The Kenyan government has set aside Sh2.6 billion in the new financial year to fight HIV amid a decline in donor funding.
In the last financial year, the country had allocated Sh2 billion and together with donor funding the total financing was Sh4.6 billion.
Announcing the allocation while celebrating 20 years of the US President’s Emergency Plan for Aids Relief (Pepfar) in Kenya, Health Cabinet Secretary Susan Nakhumicha said the programme’s yearly funding reduction to Kenya has hampered measures to tackle the disease. Pepfar has reduced its disbursement to Kenya by nearly three-quarters in four years.
This year, the programme has allocated $370 million to support the Kenyan government’s response to HIV/Aids.
Out of all finance sources, Pepfar is the primary funder of Kenya’s HIV response.
Over the last year, the country has been struggling with frequent stockouts of drugs and other commodities, including reagents for HIV testing.
Kenya’s health system has a concentrated donor landscape, with four – United States, Global Fund to Fight Aids, Tuberculosis and Malaria, United Kingdom, and Gavi, the Vaccine Alliance – accounting for nearly 90 per cent of all external aid.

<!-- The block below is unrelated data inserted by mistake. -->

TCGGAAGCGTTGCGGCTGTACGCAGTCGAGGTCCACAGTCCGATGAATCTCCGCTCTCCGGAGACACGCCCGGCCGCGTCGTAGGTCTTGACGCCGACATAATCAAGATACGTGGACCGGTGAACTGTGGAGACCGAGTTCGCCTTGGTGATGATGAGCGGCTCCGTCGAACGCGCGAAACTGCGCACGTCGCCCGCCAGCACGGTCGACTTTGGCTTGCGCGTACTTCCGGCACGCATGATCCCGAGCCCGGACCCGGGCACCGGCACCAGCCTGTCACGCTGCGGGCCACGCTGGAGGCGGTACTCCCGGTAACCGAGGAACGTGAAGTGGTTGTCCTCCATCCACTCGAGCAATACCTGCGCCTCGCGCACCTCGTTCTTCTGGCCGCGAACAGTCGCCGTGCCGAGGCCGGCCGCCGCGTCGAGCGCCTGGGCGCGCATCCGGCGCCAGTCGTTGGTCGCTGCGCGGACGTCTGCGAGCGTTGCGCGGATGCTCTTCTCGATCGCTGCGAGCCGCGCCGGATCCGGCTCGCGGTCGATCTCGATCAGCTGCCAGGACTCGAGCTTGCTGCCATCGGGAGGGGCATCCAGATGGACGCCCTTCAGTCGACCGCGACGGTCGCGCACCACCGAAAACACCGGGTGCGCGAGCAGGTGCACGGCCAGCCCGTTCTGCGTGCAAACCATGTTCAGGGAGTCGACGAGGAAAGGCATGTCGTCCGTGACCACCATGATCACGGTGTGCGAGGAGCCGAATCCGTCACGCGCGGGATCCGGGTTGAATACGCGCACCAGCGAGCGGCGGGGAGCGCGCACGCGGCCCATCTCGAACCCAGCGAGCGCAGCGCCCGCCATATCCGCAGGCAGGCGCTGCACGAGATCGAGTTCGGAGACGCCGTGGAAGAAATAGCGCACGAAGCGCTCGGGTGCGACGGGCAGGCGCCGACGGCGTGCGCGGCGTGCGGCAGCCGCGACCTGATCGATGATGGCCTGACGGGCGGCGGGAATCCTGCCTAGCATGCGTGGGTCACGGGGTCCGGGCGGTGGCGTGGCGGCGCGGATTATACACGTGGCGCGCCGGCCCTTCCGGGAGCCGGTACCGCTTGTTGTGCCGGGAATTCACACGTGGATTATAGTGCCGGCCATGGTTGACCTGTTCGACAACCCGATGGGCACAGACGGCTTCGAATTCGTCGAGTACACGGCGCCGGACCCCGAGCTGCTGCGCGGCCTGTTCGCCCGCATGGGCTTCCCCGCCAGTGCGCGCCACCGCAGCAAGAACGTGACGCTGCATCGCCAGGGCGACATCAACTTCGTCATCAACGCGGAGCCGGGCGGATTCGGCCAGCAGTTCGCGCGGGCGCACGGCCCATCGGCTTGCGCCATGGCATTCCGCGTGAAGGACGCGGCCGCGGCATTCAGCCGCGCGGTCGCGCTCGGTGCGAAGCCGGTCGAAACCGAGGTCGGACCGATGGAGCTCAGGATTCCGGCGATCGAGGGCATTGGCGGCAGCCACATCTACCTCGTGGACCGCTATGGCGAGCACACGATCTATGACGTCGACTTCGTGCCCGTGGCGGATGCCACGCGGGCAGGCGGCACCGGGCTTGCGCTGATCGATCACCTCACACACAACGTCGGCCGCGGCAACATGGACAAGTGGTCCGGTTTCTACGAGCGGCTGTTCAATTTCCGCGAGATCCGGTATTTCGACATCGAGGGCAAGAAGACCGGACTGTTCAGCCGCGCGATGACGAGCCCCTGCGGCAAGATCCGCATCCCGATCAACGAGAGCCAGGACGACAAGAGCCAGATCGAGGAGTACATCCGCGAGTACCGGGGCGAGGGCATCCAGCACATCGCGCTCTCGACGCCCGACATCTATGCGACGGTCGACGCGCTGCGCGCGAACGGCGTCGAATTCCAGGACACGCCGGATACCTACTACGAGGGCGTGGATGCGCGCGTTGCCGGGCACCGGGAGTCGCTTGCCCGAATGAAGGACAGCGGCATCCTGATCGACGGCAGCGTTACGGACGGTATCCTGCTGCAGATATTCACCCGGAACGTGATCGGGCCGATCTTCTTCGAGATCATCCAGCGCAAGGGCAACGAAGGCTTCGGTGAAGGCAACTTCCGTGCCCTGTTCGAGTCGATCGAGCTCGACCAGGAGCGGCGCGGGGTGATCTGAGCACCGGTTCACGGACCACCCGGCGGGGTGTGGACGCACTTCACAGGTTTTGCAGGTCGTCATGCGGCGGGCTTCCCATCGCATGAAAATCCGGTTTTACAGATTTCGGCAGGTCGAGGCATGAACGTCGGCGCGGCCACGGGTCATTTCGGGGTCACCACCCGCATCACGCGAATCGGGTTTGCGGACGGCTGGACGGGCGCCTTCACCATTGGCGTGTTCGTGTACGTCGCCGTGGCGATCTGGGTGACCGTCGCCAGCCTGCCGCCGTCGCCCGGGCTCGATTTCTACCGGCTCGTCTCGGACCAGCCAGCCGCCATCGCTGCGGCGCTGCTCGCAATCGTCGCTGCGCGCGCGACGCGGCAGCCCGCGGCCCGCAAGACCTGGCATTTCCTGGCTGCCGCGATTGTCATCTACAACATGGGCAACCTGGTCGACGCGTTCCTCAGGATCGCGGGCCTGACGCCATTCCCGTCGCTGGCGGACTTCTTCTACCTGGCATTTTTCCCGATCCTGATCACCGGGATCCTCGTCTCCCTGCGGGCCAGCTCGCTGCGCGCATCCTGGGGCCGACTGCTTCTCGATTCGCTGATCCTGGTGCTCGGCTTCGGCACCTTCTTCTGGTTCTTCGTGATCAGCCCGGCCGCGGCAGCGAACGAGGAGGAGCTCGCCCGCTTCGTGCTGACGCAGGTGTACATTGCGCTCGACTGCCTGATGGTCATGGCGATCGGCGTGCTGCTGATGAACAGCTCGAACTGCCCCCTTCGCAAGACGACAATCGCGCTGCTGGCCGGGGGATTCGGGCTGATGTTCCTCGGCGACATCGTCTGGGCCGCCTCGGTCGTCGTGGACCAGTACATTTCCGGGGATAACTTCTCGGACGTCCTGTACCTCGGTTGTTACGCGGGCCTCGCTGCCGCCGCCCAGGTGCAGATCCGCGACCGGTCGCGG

“For us to sustain gains and accelerate the progress towards the epidemic control, there is a need to ensure that the Ministry implements a shared and guided structure, long-term planning on Pepfar financing and transition for Kenya beyond 2030 as the country’s economy recovers from Covid-19 pandemic,” Ms Nakhumicha said. The CS said the programme has brought hope to many households affected by the disease.
Over the period of the Pepfar partnership, the country has witnessed a 68 per cent reduction in new HIV infections and 67 per cent in Aids-related deaths.
“This progress was achieved through an increase in the country’s HIV response health workforce, technical assistance and training opportunities and also testing enforcement with over 3,700 antiretroviral sites across the 47 counties,” said Ms Nakhumicha. “We can testify that Pepfar has saved millions of lives not only in Kenya but Africa at large.”
Dr John Nkengasong, the United States Global HIV/Aids Coordinator and Kenya Pepfar Coordinator said the programme will not withdraw, but it’s advocating strong partnerships.
“As incoming Kenya’s Pepfar coordinator, I am looking forward to maintaining a strong partnership towards this struggle,” Dr Nkengasong said. “Each time I look at the journey and the struggle we have had with the epidemic, I think of the impact the programme has created.”
He noted that before the programme, the virus created fear and death and the cost of ARVs was $10,000 dollars, making them unaffordable in Africa. Today, he said, the programme offers hope to individuals and families, having saved 25 million lives and ensured 5.5 million children are born free of HIV/Aids.
“Kenya, for instance, has done so well and almost attained its goals and this will go a long way in achieving our 2030 goals. If we apply ourselves and join forces and commit ourselves to the struggle against HIV/Aids, pulling resources together, we will get there,” Dr Nkengasong said.
Kenya has the fifth largest HIV epidemic in the world with the national prevalence at 4.3 per cent.